Mark Raymond on City and Design

“Architecture is the making of the city over time.” – Italian architect Aldo Rossi

Mark Raymond, president of The Trinidad and Tobago Institute of Architects, argues that, in order to achieve a more equitable society, cities must design public spaces that facilitate greater participation. He criticizes the privileging of architecture as visual commodity over more pragmatic aspects of design like how a space will be used. Instead of creating cities that boast spectacular buildings designed by star architects, the focus should be on the production of spaces that bring people together. I wholeheartedly agree and recommend that you watch the video. However, I find it surprising that he mentions Barcelona as a blueprint to follow. What one can and cannot do in public space in Barcelona has progressively become more restricted since the passing of the Laws of Communal Living in 2005. Also, the image of Barcelona is tied precisely to famous architects like Richard Meier and Jean Nouvel and their respective buildings, the Museum of Contemporary Art (MACBA) and the Torre Agbar to name a few. The latest spectacular project to generate controversy has been the Hotel Vela by the highly acclaimed architect Ricardo Bofill. This luxury hotel is just another example of urban planning that does not benefit the people…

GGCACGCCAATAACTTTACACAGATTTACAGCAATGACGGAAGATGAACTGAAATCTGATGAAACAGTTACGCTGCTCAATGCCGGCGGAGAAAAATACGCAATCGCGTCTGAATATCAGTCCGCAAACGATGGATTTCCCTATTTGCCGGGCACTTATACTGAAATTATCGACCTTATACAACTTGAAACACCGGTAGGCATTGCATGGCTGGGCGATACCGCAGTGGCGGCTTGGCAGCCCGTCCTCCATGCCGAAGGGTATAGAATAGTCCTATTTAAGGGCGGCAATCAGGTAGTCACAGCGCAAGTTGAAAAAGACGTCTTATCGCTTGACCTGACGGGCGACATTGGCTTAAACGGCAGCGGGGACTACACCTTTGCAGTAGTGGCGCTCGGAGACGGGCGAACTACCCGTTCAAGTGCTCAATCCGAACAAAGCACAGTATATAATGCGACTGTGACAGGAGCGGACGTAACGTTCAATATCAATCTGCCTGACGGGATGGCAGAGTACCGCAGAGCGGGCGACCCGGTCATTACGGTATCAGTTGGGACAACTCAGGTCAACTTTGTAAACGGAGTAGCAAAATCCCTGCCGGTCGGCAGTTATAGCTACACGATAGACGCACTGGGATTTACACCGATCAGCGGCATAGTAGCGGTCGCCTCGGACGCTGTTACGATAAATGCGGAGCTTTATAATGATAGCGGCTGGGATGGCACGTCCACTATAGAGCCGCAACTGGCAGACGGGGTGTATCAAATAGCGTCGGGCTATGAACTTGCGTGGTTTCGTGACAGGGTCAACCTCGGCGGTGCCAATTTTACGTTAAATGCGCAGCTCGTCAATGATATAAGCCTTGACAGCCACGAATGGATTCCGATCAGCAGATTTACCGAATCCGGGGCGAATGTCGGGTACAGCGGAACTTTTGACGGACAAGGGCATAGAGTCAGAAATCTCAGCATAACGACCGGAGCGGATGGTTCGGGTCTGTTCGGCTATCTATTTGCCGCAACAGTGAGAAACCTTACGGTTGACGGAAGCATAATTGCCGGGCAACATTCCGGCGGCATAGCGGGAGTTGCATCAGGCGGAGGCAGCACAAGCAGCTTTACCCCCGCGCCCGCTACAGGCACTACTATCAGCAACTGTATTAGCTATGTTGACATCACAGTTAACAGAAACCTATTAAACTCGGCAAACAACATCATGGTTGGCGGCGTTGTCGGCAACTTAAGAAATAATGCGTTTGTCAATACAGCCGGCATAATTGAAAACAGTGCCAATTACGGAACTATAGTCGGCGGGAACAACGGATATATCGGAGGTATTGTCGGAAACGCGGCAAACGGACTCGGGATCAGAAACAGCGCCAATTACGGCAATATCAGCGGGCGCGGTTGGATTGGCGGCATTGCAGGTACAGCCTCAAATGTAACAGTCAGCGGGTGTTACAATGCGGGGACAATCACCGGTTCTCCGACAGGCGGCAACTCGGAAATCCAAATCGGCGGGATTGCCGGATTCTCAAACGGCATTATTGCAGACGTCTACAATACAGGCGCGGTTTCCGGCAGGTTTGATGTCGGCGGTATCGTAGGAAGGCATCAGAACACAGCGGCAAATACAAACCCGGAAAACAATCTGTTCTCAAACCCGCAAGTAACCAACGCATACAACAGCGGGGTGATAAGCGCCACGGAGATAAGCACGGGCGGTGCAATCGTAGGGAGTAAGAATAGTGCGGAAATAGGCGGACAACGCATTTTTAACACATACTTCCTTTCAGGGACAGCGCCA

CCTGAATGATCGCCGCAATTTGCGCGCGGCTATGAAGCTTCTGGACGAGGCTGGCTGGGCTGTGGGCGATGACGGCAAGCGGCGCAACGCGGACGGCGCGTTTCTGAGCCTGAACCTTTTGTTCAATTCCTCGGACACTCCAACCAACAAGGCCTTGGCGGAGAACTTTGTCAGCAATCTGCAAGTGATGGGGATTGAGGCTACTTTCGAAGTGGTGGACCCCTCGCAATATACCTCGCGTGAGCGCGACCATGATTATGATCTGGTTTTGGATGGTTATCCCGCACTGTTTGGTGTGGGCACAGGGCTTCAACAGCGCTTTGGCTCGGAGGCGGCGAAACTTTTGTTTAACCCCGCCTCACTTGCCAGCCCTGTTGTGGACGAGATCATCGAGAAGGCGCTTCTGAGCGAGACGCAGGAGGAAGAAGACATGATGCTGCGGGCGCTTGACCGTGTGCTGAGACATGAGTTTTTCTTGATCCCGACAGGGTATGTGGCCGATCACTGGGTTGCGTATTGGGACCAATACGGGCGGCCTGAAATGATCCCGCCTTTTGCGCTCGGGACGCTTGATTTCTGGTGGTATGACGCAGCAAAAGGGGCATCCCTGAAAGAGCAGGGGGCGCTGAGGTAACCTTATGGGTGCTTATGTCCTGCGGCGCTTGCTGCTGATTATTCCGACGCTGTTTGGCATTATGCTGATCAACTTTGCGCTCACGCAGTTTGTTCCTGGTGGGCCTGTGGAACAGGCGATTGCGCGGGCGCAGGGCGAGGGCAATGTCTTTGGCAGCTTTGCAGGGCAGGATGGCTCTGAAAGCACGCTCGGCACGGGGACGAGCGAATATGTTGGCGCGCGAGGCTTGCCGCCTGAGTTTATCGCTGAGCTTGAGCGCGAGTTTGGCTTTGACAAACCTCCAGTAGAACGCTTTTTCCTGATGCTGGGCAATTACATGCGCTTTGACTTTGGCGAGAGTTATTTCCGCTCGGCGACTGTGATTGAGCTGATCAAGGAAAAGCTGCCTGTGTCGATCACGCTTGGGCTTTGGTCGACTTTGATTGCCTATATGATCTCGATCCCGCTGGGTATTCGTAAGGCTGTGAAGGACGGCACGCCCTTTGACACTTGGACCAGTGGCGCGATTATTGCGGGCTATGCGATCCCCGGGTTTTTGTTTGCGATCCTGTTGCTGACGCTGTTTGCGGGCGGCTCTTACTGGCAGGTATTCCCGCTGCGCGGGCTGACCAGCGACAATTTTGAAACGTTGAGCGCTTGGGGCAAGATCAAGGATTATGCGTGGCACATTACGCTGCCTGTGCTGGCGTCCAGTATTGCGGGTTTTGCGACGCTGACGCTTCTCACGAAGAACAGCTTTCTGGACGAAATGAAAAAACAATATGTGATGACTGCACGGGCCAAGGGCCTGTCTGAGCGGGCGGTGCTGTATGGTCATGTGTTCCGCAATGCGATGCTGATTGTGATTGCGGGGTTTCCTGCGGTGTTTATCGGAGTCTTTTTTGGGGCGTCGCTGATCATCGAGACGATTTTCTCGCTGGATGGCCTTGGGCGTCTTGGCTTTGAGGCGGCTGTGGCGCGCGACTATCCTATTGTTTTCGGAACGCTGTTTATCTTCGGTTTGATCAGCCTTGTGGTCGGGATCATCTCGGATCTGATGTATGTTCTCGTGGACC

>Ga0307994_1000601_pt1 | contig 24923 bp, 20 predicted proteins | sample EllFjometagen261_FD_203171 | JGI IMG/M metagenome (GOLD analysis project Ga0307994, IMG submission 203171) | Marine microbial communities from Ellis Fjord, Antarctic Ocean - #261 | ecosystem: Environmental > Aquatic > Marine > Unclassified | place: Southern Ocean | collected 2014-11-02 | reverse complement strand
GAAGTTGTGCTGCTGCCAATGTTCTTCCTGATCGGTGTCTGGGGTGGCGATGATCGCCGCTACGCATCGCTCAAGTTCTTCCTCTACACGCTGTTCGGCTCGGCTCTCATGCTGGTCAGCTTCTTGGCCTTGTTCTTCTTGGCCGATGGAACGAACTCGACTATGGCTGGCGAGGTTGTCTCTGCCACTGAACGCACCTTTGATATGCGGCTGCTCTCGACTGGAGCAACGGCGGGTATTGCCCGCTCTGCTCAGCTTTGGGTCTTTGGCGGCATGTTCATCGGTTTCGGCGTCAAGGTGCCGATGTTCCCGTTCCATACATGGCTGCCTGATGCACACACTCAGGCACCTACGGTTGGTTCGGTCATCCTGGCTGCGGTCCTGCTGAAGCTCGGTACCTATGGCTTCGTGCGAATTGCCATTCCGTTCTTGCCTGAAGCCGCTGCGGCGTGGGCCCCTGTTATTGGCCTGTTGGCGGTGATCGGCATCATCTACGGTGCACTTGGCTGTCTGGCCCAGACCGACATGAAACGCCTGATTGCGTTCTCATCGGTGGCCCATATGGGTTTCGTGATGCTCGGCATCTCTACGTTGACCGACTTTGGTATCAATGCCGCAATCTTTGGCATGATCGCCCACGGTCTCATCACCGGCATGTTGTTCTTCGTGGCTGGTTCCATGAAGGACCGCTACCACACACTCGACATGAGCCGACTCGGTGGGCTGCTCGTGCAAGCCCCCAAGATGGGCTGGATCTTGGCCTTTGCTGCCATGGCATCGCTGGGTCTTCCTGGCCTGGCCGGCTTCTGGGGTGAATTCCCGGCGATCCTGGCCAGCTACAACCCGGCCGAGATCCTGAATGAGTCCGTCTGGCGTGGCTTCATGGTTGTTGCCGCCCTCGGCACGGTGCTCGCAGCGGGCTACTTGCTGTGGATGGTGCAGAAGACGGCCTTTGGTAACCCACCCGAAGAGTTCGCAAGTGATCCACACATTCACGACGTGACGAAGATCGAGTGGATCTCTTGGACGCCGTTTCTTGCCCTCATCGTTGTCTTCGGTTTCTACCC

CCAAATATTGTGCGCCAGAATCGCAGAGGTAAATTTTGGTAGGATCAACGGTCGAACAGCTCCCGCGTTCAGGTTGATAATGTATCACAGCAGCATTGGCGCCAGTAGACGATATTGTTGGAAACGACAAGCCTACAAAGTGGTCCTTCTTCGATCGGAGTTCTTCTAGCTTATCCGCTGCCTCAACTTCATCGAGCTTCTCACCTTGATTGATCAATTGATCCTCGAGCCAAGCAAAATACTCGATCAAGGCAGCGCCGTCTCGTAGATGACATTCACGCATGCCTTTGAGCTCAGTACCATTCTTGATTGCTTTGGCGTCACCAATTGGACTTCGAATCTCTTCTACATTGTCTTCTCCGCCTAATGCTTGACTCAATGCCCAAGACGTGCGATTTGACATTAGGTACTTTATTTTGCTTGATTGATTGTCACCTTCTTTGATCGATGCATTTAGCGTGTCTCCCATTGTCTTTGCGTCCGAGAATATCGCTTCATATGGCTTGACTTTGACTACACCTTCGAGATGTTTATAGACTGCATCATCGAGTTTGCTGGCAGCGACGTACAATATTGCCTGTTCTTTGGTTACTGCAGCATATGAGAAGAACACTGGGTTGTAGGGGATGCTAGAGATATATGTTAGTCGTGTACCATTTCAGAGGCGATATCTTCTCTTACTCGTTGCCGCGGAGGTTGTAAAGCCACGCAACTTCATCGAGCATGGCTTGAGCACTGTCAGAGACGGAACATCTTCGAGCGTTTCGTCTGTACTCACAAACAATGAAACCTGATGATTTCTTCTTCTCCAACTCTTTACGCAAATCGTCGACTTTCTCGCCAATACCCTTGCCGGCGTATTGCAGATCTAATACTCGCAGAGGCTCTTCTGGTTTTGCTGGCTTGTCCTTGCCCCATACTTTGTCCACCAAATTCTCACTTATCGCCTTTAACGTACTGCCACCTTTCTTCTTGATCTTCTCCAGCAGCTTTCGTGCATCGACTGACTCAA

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3 thoughts on “Mark Raymond on City and Design

  1. Pingback: Mark Raymond on City and Design | concerturbain

  2. I agree with the point made about the reference to Barcelona–surely not as ‘model’ a city as the planning/architecture community seems to think–there was a great essay by Monica Degen which pointed out that Barcelona is more a ‘top-model’ city than a ‘model’ city.

  3. Reblogged this on Urban Choreography and commented:
    How can public space become valued – I mean economically valued is research I would like to hear about – this topic centers on the value of urban space – but both the authorities and urban property owners are unlikely to feel the same way – as highlighted by increasing regulation of the urban realm and increasingly the level of surveillance

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